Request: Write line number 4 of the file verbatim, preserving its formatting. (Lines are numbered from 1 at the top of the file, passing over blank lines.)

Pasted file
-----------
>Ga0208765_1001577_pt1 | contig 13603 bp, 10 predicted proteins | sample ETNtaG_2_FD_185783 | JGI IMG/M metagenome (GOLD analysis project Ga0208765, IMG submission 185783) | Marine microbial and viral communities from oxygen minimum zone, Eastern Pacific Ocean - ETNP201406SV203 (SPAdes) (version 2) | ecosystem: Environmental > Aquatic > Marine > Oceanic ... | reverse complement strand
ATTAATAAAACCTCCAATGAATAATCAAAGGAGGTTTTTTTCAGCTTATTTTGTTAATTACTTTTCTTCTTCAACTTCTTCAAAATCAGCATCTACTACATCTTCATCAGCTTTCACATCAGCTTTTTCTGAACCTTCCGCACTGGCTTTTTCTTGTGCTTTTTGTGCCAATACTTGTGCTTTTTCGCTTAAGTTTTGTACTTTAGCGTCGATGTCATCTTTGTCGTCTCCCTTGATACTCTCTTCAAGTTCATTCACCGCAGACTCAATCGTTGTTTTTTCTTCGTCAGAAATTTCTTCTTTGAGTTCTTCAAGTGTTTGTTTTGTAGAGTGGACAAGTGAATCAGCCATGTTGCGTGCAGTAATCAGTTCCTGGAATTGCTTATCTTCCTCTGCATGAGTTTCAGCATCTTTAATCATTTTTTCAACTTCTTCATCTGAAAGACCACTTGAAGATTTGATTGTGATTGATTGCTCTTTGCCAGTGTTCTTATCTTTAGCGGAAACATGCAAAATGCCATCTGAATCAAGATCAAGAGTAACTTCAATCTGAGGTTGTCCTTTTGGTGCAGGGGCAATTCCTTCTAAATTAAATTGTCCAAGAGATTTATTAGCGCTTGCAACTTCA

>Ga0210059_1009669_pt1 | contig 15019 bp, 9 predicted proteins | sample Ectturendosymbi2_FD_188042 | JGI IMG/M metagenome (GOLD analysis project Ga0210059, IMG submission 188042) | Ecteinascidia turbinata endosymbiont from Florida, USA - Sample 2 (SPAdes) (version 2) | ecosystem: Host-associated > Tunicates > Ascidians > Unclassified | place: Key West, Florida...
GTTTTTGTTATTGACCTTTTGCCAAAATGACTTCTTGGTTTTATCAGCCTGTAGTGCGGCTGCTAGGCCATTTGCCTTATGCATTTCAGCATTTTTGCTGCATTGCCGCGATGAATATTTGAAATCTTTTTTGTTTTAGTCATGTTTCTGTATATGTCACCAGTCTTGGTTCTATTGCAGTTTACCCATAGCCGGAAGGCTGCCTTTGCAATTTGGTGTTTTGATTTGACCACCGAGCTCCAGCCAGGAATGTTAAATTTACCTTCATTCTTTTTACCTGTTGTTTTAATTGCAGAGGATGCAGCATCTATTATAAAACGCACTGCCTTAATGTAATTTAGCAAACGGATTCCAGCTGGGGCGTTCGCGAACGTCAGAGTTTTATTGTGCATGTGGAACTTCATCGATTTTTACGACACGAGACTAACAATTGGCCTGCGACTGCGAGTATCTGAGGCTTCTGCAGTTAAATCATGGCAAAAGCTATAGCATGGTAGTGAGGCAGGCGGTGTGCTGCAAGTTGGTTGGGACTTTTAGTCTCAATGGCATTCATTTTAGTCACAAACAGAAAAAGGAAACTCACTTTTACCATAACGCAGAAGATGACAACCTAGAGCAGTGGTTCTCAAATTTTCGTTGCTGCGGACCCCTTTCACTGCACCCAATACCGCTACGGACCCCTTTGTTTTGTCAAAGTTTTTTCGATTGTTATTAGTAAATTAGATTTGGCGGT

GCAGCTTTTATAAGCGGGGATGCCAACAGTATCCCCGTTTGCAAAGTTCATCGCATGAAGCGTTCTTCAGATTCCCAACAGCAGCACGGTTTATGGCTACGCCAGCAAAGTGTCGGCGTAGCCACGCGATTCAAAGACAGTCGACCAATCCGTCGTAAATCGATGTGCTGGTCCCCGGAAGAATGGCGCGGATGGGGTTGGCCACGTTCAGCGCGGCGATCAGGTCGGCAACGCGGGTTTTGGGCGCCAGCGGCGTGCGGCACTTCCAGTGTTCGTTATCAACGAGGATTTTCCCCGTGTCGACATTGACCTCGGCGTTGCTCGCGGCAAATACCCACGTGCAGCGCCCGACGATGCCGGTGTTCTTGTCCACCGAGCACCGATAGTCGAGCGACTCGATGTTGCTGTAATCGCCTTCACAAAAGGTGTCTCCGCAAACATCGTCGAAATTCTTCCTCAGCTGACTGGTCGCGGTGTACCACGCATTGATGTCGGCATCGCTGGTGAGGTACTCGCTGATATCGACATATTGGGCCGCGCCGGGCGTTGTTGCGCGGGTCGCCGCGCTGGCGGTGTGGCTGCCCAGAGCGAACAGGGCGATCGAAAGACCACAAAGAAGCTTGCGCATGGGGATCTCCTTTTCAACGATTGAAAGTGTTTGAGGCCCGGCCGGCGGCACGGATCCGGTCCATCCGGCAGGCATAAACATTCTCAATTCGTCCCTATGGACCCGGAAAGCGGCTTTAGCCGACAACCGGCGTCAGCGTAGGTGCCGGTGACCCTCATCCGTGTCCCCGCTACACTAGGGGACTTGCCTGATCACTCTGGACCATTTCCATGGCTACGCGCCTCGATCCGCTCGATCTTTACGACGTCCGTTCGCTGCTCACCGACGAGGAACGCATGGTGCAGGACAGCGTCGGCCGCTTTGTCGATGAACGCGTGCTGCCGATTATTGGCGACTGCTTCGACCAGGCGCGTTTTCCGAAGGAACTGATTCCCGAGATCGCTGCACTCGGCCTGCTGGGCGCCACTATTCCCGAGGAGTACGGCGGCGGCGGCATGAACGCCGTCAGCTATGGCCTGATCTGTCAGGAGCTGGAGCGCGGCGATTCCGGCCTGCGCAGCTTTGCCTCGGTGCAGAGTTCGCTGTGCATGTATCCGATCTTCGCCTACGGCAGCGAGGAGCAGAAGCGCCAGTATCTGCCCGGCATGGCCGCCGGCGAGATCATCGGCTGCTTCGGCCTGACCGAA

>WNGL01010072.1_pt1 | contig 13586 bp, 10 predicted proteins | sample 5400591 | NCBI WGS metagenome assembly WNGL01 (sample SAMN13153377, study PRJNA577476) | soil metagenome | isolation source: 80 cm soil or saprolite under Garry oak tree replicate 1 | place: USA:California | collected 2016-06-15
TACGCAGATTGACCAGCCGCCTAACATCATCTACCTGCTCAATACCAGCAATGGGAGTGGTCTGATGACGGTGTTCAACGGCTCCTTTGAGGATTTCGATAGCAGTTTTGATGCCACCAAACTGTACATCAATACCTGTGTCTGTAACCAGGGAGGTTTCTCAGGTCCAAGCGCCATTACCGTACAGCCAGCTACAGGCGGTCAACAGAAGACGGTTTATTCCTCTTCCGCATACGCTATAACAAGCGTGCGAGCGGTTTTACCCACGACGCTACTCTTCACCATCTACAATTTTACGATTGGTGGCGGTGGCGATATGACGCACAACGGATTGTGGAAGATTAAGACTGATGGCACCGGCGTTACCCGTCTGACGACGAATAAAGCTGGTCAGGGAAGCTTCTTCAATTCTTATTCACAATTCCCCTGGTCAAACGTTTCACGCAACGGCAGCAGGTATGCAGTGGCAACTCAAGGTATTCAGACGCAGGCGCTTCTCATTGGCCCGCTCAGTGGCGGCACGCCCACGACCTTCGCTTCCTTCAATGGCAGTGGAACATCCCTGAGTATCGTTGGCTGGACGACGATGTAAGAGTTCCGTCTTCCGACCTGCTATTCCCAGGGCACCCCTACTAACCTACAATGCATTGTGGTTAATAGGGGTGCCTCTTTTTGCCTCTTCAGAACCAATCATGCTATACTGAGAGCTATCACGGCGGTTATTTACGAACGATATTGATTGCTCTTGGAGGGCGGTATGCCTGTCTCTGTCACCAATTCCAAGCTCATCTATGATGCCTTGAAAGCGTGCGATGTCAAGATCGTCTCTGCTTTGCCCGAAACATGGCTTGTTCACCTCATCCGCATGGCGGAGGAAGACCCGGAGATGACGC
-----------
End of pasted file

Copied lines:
GTTTTTGTTATTGACCTTTTGCCAAAATGACTTCTTGGTTTTATCAGCCTGTAGTGCGGCTGCTAGGCCATTTGCCTTATGCATTTCAGCATTTTTGCTGCATTGCCGCGATGAATATTTGAAATCTTTTTTGTTTTAGTCATGTTTCTGTATATGTCACCAGTCTTGGTTCTATTGCAGTTTACCCATAGCCGGAAGGCTGCCTTTGCAATTTGGTGTTTTGATTTGACCACCGAGCTCCAGCCAGGAATGTTAAATTTACCTTCATTCTTTTTACCTGTTGTTTTAATTGCAGAGGATGCAGCATCTATTATAAAACGCACTGCCTTAATGTAATTTAGCAAACGGATTCCAGCTGGGGCGTTCGCGAACGTCAGAGTTTTATTGTGCATGTGGAACTTCATCGATTTTTACGACACGAGACTAACAATTGGCCTGCGACTGCGAGTATCTGAGGCTTCTGCAGTTAAATCATGGCAAAAGCTATAGCATGGTAGTGAGGCAGGCGGTGTGCTGCAAGTTGGTTGGGACTTTTAGTCTCAATGGCATTCATTTTAGTCACAAACAGAAAAAGGAAACTCACTTTTACCATAACGCAGAAGATGACAACCTAGAGCAGTGGTTCTCAAATTTTCGTTGCTGCGGACCCCTTTCACTGCACCCAATACCGCTACGGACCCCTTTGTTTTGTCAAAGTTTTTTCGATTGTTATTAGTAAATTAGATTTGGCGGT